Successful innovation requires a mind that can toggle back and forth between the beginner's mind and the expert's, the two modes swirling in dynamic symbiosis.

When we work with clients to strengthen their innovation capability, we're not talking about some paint-by-numbers innovation process; it's not a workshop or checklist or e-book. IC is extremely complicated. It's a mindset and a process and an ethos involving metrics, teams, culture, and more. But minset is the most important and difficult to achieve.

Are there any ways you can start working on your IC mindset?

One superb means of making this happen: reading and writing, which are, to me, the front and back flaps of the book of life. As a lifetime English major, I always recommend that would-be innovators read people such as Nicholson Baker—a guy on whom "nothing is lost," as Henry James might—as a way of emptying their minds and filling it with the consciousness of a world-class noticer. Read Baker's novel The Mezzanine, which is essentially the record of an extremely thoughtful lunch hour, and your mind becomes receptive and open, prepped to see the world exactly as Baker does.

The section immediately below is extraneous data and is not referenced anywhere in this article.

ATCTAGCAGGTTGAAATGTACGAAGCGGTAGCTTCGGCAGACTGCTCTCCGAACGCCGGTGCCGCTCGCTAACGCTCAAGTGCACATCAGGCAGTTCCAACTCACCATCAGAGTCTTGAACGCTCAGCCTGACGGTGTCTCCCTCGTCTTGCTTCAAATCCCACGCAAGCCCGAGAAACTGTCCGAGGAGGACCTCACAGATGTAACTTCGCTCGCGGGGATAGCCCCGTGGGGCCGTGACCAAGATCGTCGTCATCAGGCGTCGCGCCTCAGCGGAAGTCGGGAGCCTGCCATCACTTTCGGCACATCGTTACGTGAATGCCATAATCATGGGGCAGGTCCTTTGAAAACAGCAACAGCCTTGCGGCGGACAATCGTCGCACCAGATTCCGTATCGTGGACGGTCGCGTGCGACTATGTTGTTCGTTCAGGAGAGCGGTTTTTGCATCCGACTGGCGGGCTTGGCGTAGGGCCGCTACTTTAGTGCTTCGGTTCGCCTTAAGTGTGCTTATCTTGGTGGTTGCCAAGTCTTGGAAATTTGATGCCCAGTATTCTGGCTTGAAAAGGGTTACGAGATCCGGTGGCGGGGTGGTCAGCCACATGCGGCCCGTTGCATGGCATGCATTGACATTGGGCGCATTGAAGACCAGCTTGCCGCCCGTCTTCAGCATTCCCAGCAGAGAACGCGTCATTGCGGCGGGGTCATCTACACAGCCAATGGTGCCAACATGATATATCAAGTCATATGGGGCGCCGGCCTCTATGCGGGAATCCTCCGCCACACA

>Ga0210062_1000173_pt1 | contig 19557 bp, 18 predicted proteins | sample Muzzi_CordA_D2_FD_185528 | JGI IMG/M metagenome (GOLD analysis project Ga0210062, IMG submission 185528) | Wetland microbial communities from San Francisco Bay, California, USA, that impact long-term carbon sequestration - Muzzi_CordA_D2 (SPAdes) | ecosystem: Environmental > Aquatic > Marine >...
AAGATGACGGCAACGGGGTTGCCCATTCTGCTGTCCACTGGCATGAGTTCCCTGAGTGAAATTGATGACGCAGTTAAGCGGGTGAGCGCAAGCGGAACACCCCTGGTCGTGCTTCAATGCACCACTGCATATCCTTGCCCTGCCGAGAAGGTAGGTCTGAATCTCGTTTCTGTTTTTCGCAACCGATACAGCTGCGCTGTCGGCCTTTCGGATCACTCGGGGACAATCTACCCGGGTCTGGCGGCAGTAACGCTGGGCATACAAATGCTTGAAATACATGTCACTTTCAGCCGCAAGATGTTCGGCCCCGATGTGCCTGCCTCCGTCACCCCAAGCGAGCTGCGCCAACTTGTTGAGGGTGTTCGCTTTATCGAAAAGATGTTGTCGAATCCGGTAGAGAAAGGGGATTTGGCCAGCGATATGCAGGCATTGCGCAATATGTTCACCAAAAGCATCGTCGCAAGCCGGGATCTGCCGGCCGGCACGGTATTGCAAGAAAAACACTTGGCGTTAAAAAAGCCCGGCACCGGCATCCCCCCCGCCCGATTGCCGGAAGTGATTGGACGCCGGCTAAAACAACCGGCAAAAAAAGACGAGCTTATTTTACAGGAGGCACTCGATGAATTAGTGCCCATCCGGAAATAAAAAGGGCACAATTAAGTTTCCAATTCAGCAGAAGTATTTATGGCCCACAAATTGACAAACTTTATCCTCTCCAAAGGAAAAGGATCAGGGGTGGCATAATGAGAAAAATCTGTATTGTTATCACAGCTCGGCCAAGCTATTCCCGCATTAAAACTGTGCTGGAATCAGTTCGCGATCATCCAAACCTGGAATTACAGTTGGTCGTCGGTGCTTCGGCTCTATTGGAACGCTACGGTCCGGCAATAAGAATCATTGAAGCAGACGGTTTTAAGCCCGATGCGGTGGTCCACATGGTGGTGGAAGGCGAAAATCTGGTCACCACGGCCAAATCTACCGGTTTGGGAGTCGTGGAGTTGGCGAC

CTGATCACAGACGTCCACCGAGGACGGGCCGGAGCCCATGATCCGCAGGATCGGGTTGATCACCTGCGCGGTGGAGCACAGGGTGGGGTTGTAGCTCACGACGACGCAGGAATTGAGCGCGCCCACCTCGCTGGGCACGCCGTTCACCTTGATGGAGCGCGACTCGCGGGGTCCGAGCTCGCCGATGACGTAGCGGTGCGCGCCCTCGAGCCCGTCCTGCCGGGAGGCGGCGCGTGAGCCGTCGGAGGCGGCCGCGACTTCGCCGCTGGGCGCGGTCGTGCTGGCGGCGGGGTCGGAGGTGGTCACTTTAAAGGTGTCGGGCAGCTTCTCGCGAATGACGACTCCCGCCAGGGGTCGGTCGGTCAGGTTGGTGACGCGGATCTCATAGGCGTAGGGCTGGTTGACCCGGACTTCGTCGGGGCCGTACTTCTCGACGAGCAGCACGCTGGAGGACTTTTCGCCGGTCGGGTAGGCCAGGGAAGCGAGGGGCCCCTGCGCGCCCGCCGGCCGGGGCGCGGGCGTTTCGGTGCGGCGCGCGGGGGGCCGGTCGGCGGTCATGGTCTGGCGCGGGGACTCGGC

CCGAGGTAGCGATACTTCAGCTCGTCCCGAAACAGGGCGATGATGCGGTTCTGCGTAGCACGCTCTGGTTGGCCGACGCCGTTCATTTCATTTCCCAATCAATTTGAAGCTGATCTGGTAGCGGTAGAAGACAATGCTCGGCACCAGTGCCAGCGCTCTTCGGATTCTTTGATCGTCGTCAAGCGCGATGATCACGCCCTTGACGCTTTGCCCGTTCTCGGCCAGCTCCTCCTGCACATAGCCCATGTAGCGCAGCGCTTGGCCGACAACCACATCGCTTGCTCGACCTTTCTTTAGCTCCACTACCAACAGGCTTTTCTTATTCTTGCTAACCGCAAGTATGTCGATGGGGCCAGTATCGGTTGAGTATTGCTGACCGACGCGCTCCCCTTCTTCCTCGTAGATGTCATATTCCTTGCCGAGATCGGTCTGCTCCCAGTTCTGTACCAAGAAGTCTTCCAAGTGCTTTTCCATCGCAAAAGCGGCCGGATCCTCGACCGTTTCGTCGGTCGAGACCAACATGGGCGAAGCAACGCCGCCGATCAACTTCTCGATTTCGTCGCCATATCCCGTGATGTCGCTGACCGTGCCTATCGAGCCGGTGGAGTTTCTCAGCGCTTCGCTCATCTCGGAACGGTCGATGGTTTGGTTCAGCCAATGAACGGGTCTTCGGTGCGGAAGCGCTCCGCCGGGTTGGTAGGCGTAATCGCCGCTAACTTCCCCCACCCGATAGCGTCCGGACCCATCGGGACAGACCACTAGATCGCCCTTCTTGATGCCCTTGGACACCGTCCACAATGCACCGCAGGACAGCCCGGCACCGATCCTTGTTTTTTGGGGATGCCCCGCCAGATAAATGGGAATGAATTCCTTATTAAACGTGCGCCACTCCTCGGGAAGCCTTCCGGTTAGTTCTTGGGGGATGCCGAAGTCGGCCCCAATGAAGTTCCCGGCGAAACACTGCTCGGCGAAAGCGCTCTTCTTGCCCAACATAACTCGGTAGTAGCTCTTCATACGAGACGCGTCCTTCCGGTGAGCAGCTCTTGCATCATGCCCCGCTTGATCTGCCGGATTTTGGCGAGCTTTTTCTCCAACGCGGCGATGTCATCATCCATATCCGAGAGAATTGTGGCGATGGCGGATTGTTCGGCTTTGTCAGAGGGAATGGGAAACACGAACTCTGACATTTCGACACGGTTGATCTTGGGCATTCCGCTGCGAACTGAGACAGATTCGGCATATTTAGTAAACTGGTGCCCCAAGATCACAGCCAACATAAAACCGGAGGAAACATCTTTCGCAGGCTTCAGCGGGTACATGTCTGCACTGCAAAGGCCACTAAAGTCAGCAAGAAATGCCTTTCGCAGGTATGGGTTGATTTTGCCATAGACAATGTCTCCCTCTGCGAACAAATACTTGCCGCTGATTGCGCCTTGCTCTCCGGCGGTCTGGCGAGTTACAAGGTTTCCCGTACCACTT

From here, I encourage folks to take their own lunch hour, observe carefully using their shoshin, and then come home and write up the experience in exacting Bakerian detail, producing their own version of expert prose.

You understand, of course, that merely reading and writing won't earn you an all-access pass to the innovation capability mindset? That this is only a way of introducing you to it? Great. As Dr. Spielvogel says at the conclusion of Philip Roth's classic Portnoy's Complaint: "Now vee may perhaps to begin. Yes?" Suzuki would agree.